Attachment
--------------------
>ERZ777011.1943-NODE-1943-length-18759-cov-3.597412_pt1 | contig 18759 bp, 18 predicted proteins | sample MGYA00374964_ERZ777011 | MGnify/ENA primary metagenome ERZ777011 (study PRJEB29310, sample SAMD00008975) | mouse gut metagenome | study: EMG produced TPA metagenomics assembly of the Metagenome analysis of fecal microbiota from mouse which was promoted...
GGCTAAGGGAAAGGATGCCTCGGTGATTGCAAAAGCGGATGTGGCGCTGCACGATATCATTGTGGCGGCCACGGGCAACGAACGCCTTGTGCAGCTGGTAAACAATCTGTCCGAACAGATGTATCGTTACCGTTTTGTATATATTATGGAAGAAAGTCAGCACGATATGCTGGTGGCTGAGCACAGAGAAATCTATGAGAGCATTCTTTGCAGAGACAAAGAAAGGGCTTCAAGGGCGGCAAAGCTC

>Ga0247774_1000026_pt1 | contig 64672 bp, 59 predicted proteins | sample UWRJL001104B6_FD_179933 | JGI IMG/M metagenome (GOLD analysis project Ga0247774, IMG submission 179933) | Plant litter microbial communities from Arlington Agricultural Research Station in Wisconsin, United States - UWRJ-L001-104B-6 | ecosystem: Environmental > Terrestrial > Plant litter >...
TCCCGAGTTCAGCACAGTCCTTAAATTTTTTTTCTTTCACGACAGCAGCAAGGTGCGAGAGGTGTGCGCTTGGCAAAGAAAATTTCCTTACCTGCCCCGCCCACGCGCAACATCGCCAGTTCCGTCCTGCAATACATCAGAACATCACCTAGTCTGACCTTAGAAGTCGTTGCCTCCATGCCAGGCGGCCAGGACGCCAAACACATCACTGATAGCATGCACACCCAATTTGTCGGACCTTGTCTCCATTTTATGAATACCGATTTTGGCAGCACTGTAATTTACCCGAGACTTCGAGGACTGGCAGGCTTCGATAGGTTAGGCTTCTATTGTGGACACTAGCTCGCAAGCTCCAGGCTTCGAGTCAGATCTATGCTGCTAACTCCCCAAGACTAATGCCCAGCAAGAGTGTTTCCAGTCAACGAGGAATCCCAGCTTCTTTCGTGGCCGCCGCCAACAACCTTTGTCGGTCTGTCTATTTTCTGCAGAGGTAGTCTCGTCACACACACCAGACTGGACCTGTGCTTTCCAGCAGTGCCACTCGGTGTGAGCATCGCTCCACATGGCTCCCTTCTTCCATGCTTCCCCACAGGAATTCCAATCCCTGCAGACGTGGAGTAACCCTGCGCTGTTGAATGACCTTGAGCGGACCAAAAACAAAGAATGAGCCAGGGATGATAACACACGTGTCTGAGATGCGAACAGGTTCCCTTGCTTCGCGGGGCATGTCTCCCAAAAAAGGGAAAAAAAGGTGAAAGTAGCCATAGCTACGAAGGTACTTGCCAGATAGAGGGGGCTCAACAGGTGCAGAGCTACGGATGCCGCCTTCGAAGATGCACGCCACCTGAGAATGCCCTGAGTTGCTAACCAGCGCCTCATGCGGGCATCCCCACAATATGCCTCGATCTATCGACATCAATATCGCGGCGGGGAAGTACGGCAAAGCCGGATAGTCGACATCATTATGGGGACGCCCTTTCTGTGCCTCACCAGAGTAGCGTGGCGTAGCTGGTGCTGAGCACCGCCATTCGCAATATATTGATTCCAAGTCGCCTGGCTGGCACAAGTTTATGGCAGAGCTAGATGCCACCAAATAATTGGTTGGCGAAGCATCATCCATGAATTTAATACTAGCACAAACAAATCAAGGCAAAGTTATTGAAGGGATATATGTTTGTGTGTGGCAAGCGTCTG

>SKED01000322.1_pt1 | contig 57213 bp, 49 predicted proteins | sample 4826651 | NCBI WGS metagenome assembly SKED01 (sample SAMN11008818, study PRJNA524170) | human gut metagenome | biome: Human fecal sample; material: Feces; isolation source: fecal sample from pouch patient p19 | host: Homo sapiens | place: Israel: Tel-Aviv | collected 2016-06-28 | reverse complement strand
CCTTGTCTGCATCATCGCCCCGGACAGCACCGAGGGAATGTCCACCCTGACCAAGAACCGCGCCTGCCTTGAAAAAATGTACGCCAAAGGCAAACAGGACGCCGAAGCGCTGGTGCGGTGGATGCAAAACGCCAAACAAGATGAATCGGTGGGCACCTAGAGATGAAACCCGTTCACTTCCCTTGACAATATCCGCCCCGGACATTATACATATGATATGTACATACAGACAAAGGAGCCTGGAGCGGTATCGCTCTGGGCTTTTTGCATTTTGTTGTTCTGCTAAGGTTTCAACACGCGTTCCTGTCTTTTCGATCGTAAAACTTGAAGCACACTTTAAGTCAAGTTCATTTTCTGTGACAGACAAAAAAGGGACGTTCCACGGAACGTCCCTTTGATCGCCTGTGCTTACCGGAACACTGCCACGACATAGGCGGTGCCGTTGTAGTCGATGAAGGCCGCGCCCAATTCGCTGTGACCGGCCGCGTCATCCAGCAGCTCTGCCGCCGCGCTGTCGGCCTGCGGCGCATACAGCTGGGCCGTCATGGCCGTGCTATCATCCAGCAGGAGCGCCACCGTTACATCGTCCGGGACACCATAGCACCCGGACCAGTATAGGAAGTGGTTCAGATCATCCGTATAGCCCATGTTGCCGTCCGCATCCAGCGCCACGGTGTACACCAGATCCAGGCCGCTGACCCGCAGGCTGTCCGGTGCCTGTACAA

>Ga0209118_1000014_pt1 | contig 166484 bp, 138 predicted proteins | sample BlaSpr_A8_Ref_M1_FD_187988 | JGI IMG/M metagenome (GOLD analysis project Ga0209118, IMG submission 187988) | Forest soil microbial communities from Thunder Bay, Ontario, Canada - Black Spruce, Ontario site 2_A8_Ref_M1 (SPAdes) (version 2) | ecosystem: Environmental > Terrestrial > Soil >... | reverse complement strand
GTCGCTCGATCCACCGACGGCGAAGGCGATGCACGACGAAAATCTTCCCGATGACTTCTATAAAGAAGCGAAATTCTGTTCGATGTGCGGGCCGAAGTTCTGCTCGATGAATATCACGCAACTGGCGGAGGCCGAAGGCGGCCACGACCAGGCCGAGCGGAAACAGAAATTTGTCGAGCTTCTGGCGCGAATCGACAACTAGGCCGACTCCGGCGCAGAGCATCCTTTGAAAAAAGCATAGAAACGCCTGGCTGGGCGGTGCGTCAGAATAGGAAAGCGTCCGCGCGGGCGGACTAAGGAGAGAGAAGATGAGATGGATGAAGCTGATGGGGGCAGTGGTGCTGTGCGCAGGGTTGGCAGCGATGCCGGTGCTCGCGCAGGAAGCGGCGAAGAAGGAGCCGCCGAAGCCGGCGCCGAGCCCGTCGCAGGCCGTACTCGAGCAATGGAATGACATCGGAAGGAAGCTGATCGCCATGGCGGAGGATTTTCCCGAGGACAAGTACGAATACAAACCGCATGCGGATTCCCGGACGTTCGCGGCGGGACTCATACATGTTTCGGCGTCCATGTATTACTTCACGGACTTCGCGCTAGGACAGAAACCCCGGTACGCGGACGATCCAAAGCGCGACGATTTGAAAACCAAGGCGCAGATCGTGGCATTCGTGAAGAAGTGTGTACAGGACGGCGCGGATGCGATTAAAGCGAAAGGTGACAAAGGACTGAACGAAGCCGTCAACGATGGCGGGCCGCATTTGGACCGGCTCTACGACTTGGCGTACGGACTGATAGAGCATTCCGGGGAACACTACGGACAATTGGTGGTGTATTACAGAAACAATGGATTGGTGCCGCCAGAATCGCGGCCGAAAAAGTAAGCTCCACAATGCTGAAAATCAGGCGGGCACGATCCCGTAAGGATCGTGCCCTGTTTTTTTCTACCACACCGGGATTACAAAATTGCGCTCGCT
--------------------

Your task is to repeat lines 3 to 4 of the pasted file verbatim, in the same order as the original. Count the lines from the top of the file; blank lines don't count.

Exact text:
>Ga0247774_1000026_pt1 | contig 64672 bp, 59 predicted proteins | sample UWRJL001104B6_FD_179933 | JGI IMG/M metagenome (GOLD analysis project Ga0247774, IMG submission 179933) | Plant litter microbial communities from Arlington Agricultural Research Station in Wisconsin, United States - UWRJ-L001-104B-6 | ecosystem: Environmental > Terrestrial > Plant litter >...
TCCCGAGTTCAGCACAGTCCTTAAATTTTTTTTCTTTCACGACAGCAGCAAGGTGCGAGAGGTGTGCGCTTGGCAAAGAAAATTTCCTTACCTGCCCCGCCCACGCGCAACATCGCCAGTTCCGTCCTGCAATACATCAGAACATCACCTAGTCTGACCTTAGAAGTCGTTGCCTCCATGCCAGGCGGCCAGGACGCCAAACACATCACTGATAGCATGCACACCCAATTTGTCGGACCTTGTCTCCATTTTATGAATACCGATTTTGGCAGCACTGTAATTTACCCGAGACTTCGAGGACTGGCAGGCTTCGATAGGTTAGGCTTCTATTGTGGACACTAGCTCGCAAGCTCCAGGCTTCGAGTCAGATCTATGCTGCTAACTCCCCAAGACTAATGCCCAGCAAGAGTGTTTCCAGTCAACGAGGAATCCCAGCTTCTTTCGTGGCCGCCGCCAACAACCTTTGTCGGTCTGTCTATTTTCTGCAGAGGTAGTCTCGTCACACACACCAGACTGGACCTGTGCTTTCCAGCAGTGCCACTCGGTGTGAGCATCGCTCCACATGGCTCCCTTCTTCCATGCTTCCCCACAGGAATTCCAATCCCTGCAGACGTGGAGTAACCCTGCGCTGTTGAATGACCTTGAGCGGACCAAAAACAAAGAATGAGCCAGGGATGATAACACACGTGTCTGAGATGCGAACAGGTTCCCTTGCTTCGCGGGGCATGTCTCCCAAAAAAGGGAAAAAAAGGTGAAAGTAGCCATAGCTACGAAGGTACTTGCCAGATAGAGGGGGCTCAACAGGTGCAGAGCTACGGATGCCGCCTTCGAAGATGCACGCCACCTGAGAATGCCCTGAGTTGCTAACCAGCGCCTCATGCGGGCATCCCCACAATATGCCTCGATCTATCGACATCAATATCGCGGCGGGGAAGTACGGCAAAGCCGGATAGTCGACATCATTATGGGGACGCCCTTTCTGTGCCTCACCAGAGTAGCGTGGCGTAGCTGGTGCTGAGCACCGCCATTCGCAATATATTGATTCCAAGTCGCCTGGCTGGCACAAGTTTATGGCAGAGCTAGATGCCACCAAATAATTGGTTGGCGAAGCATCATCCATGAATTTAATACTAGCACAAACAAATCAAGGCAAAGTTATTGAAGGGATATATGTTTGTGTGTGGCAAGCGTCTG